Energy Technology Convergence, Explained

Photo by Marius Masalar on Unsplash

The energy industry is entering the age of the ‘Energy Technology Convergence.’ The energy industry will see a vast degree of transformation over the next decade, and it will be primarily attributed to ‘technology convergence.’ Technology convergence aggregates separate technologies, creates efficiencies by capitalizing on their capabilities, opens new markets, and reduces cost. The energy industry’s technology convergence will consist of:

  1. Distributed energy resource (DER) technologies
  2. Internet of Things (IoT) (connectivity of devices)
  3. Technology cost reductions
  4. Blockchain technology
The Energy Technology Convergence (Source: EBN)

Prosumer

As part of the Energy Technology Convergence, the energy industry is already starting to see the ‘prosumer’ emerge.

A prosumer is an end user of electricity who now has the option to both produce and consume electricity.

Previously, an end user could only consume electricity and demand was assumed inelastic. A prosumer can now create a level of energy independence or generate new revenue streams, shifting their leverage held in the marketplace. This has been made possible by significant cost reductions and technology advancements in DERs (reference previous post).

Distributed Energy Resources (DERs)

Simply defined, DERs are assets located at the grid edge that can impact load. DERs typically include rooftop solar PV, batteries, electric vehicles (EVs), demand response (DR), demand-side management (DSM), energy efficiency, etc.

Reference Industry Definition 1:

Smart Electric Power Alliance (SEPA), in collaboration with Advanced Energy Economy (AEE) and Rocky Mountain Institute (RMI), defines DERs as:

DERs are physical and virtual assets that are deployed across the distribution grid — typically close to load, and usually behind the meter — that can be used individually or in aggregate to provide value to the grid, individual Customers, or both. A particular industry interest centers on DERs that can be aggregated to provide services to the electric grid, such as solar, storage, energy efficiency, electric vehicles, and demand management.

Reference Industry Definition 2:

US-based Regional transmission organization (RTO) PJM International LLC (PJM) defines DERs as:

‘Distributed energy resource’ is a term for smaller power resources — such as storage, load reductions and advanced renewable technologies — that are connected to the electric distribution system and can provide services necessary to meet power system needs.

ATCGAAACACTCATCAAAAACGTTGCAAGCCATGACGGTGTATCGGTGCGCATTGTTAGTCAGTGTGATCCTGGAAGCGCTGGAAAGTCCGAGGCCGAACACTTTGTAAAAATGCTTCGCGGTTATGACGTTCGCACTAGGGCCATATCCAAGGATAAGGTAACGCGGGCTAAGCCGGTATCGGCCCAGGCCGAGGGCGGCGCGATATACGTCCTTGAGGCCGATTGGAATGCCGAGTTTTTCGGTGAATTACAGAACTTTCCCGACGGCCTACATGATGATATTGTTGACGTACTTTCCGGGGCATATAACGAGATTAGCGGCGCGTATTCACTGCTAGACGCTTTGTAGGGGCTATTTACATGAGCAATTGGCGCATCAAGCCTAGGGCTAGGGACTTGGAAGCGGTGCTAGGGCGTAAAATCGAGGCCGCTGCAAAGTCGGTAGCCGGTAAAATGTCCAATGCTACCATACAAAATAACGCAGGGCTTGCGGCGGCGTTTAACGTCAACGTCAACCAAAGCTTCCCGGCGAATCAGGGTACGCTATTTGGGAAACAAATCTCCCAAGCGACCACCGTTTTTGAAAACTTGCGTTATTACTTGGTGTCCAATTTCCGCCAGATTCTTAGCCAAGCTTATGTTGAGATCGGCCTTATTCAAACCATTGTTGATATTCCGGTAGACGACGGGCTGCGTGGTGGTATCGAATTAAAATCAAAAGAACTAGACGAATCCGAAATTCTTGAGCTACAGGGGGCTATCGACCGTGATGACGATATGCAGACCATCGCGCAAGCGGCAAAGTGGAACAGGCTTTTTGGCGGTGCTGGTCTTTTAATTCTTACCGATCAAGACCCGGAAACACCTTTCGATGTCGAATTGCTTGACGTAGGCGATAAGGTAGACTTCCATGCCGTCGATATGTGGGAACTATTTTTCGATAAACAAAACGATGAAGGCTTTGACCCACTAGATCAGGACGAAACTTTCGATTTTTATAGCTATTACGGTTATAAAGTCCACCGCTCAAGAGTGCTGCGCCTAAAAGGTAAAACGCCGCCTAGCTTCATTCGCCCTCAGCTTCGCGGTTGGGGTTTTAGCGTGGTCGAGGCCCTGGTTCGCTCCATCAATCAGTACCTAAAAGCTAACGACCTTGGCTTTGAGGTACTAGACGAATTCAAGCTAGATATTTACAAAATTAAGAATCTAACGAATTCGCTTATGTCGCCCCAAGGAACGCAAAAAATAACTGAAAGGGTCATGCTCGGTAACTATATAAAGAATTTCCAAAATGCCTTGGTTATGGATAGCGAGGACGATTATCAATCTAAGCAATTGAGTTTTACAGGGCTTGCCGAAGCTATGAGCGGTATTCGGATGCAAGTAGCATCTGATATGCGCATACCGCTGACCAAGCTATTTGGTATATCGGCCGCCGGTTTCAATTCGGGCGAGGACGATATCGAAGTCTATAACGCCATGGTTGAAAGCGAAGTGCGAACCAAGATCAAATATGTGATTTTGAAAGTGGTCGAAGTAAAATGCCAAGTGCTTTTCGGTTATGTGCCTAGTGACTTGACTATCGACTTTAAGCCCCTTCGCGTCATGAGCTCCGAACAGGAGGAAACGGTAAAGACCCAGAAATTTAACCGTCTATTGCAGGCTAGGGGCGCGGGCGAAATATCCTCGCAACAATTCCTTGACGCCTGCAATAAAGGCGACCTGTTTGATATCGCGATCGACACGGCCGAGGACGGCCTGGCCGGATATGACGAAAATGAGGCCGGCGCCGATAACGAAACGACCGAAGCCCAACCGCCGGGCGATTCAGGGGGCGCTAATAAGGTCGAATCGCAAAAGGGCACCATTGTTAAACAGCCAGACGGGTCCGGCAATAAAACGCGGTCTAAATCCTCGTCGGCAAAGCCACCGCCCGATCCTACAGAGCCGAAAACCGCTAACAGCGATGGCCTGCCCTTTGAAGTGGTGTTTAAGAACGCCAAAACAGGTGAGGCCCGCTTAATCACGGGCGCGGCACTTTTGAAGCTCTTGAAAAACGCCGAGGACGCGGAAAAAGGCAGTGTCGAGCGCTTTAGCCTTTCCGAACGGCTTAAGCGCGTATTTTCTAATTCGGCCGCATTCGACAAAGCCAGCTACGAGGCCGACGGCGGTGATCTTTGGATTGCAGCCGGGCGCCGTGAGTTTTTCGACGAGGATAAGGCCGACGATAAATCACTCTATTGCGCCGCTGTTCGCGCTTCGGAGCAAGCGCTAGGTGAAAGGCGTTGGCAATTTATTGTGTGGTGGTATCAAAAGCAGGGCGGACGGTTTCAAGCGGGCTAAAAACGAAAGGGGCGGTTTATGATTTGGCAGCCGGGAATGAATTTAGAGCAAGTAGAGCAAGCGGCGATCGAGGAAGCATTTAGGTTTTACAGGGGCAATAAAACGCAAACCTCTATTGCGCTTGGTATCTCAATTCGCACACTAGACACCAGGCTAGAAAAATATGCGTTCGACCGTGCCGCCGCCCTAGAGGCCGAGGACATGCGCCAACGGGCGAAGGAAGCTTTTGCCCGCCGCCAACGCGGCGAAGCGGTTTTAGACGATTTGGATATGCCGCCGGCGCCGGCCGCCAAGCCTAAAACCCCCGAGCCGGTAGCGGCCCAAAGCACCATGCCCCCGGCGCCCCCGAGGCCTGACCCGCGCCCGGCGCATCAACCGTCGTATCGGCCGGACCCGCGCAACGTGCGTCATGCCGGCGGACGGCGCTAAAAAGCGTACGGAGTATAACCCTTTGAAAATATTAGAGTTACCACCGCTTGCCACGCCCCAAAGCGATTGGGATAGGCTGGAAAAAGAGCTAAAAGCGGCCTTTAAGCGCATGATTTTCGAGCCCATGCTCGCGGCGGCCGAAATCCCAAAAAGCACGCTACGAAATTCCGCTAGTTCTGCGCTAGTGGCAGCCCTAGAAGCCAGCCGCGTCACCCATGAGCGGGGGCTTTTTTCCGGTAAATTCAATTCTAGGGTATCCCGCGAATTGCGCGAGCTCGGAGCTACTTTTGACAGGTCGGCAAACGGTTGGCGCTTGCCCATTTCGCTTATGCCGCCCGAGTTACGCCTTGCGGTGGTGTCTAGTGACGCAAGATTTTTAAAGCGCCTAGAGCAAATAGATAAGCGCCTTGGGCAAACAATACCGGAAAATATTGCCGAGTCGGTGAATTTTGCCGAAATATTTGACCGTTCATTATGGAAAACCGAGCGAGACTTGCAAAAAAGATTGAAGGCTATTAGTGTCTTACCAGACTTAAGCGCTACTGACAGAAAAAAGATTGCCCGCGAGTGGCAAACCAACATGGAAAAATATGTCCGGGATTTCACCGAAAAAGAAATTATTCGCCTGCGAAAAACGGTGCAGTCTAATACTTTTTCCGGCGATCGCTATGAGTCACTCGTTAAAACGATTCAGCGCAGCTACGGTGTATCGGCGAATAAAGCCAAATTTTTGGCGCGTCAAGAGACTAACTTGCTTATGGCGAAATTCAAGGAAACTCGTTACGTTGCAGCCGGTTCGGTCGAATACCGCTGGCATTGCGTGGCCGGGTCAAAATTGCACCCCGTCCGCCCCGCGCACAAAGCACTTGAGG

Enter Blockchain (and Distributed Ledger Technology)

Blockchain technology is the missing component that enables Peer-to-Peer (P2P) and Transactive Energy (TE) markets for prosumers to participate. It creates the backbone (similar to the internet) and facilitates market transactions for prosumers to exchange their ‘products.’ The product can simply be kWh (unit of energy, reference below) transactions between peers, but could also include valued grid benefits such as flexibility, resiliency, reliability, deferred transmission & distribution (T&D) upgrades, etc.

Peer-to-Peer (P2P) describes interactions and/or transactions that occur between two parties in the absence of intermediary or centralized oversight. In energy, P2P is locational marginal pricing that leverages the provenance of an electron.

Transactive Energy (TE) is defined by the National Institute of Science and Technology (NIST) as a system of economic and control mechanisms that allows the dynamic balance of supply and demand across the entire electrical infrastructure using value as a key operational parameter.

Watt is the SI unit of power, equivalent to one joule per second, corresponding to the power in an electric circuit. Consumers may notice their electricity bill rate is reported in $ per kilowatts-hours (kWh) which is simply 1,000 watts per hour. Reference here for further explanation on the difference between a watt and watt-hour.

In P2P & TE markets, the local balancing authority, utility, and/or T&D provider will likely be a participant and compensated accordingly for the value they contribute.

A Familiar Example

A recent example of technology convergence is the smartphone. As illustrated below, the smartphone combines: the personal computer, internet, camera, video games, guided exercise, movies, tv, music, telephone, news, books, courses, maps, messaging, email, calculator, shopping, GPS— the app list is endless. The effect is to connect users with resources, networks, marketplaces, etc. that were previously unattainable and unknown. This is technology convergence, and make no mistake, energy is next.

Smartphone Technology Convergence (Source: AT&T)

Bringing It Home

History shows us that what results from technology convergence is superior than what was before, will dramatically transform, and those that build business models today will reap what they sow.

EBN is building an ecosystem that will lead the Energy Technology Convergence. The mission is to drive DER asset supply chain efficiencies and scale installations for a low-carbon future — today! In our next post, we’ll discuss ‘The Case for DERs’ in detail, including economic value, consumer choice, storm hardening and public safety, and resiliency.


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